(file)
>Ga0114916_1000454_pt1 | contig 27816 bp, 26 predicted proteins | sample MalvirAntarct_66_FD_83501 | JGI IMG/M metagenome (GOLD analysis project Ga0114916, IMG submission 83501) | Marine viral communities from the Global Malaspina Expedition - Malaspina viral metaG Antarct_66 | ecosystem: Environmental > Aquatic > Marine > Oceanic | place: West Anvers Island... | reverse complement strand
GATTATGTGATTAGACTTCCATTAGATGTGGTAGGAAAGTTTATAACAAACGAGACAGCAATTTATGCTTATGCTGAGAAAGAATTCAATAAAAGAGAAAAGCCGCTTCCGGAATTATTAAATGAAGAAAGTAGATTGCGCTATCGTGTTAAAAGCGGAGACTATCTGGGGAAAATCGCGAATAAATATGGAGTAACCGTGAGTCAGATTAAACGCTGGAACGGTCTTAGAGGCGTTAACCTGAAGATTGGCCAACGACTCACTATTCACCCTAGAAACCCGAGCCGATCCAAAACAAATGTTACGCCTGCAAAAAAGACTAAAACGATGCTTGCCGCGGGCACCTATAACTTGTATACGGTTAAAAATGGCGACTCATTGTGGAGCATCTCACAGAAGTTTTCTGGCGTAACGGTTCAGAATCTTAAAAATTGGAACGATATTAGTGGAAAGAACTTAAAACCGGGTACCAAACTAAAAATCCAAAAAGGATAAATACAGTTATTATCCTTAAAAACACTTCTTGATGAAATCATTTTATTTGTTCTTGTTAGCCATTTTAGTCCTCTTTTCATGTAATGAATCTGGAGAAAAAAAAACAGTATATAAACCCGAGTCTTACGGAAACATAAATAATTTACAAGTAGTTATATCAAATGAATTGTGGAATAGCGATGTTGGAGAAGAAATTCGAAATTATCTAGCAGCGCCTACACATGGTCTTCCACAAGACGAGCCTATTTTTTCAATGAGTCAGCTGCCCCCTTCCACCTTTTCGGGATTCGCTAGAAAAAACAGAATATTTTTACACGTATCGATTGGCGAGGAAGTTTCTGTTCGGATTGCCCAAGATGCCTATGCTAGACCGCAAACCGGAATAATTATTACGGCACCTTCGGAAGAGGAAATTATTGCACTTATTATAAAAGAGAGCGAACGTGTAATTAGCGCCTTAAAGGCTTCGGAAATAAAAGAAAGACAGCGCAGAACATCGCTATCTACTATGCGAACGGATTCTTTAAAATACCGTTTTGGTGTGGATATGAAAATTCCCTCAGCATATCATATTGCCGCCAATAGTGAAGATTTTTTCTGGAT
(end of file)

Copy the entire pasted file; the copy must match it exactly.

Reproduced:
>Ga0114916_1000454_pt1 | contig 27816 bp, 26 predicted proteins | sample MalvirAntarct_66_FD_83501 | JGI IMG/M metagenome (GOLD analysis project Ga0114916, IMG submission 83501) | Marine viral communities from the Global Malaspina Expedition - Malaspina viral metaG Antarct_66 | ecosystem: Environmental > Aquatic > Marine > Oceanic | place: West Anvers Island... | reverse complement strand
GATTATGTGATTAGACTTCCATTAGATGTGGTAGGAAAGTTTATAACAAACGAGACAGCAATTTATGCTTATGCTGAGAAAGAATTCAATAAAAGAGAAAAGCCGCTTCCGGAATTATTAAATGAAGAAAGTAGATTGCGCTATCGTGTTAAAAGCGGAGACTATCTGGGGAAAATCGCGAATAAATATGGAGTAACCGTGAGTCAGATTAAACGCTGGAACGGTCTTAGAGGCGTTAACCTGAAGATTGGCCAACGACTCACTATTCACCCTAGAAACCCGAGCCGATCCAAAACAAATGTTACGCCTGCAAAAAAGACTAAAACGATGCTTGCCGCGGGCACCTATAACTTGTATACGGTTAAAAATGGCGACTCATTGTGGAGCATCTCACAGAAGTTTTCTGGCGTAACGGTTCAGAATCTTAAAAATTGGAACGATATTAGTGGAAAGAACTTAAAACCGGGTACCAAACTAAAAATCCAAAAAGGATAAATACAGTTATTATCCTTAAAAACACTTCTTGATGAAATCATTTTATTTGTTCTTGTTAGCCATTTTAGTCCTCTTTTCATGTAATGAATCTGGAGAAAAAAAAACAGTATATAAACCCGAGTCTTACGGAAACATAAATAATTTACAAGTAGTTATATCAAATGAATTGTGGAATAGCGATGTTGGAGAAGAAATTCGAAATTATCTAGCAGCGCCTACACATGGTCTTCCACAAGACGAGCCTATTTTTTCAATGAGTCAGCTGCCCCCTTCCACCTTTTCGGGATTCGCTAGAAAAAACAGAATATTTTTACACGTATCGATTGGCGAGGAAGTTTCTGTTCGGATTGCCCAAGATGCCTATGCTAGACCGCAAACCGGAATAATTATTACGGCACCTTCGGAAGAGGAAATTATTGCACTTATTATAAAAGAGAGCGAACGTGTAATTAGCGCCTTAAAGGCTTCGGAAATAAAAGAAAGACAGCGCAGAACATCGCTATCTACTATGCGAACGGATTCTTTAAAATACCGTTTTGGTGTGGATATGAAAATTCCCTCAGCATATCATATTGCCGCCAATAGTGAAGATTTTTTCTGGAT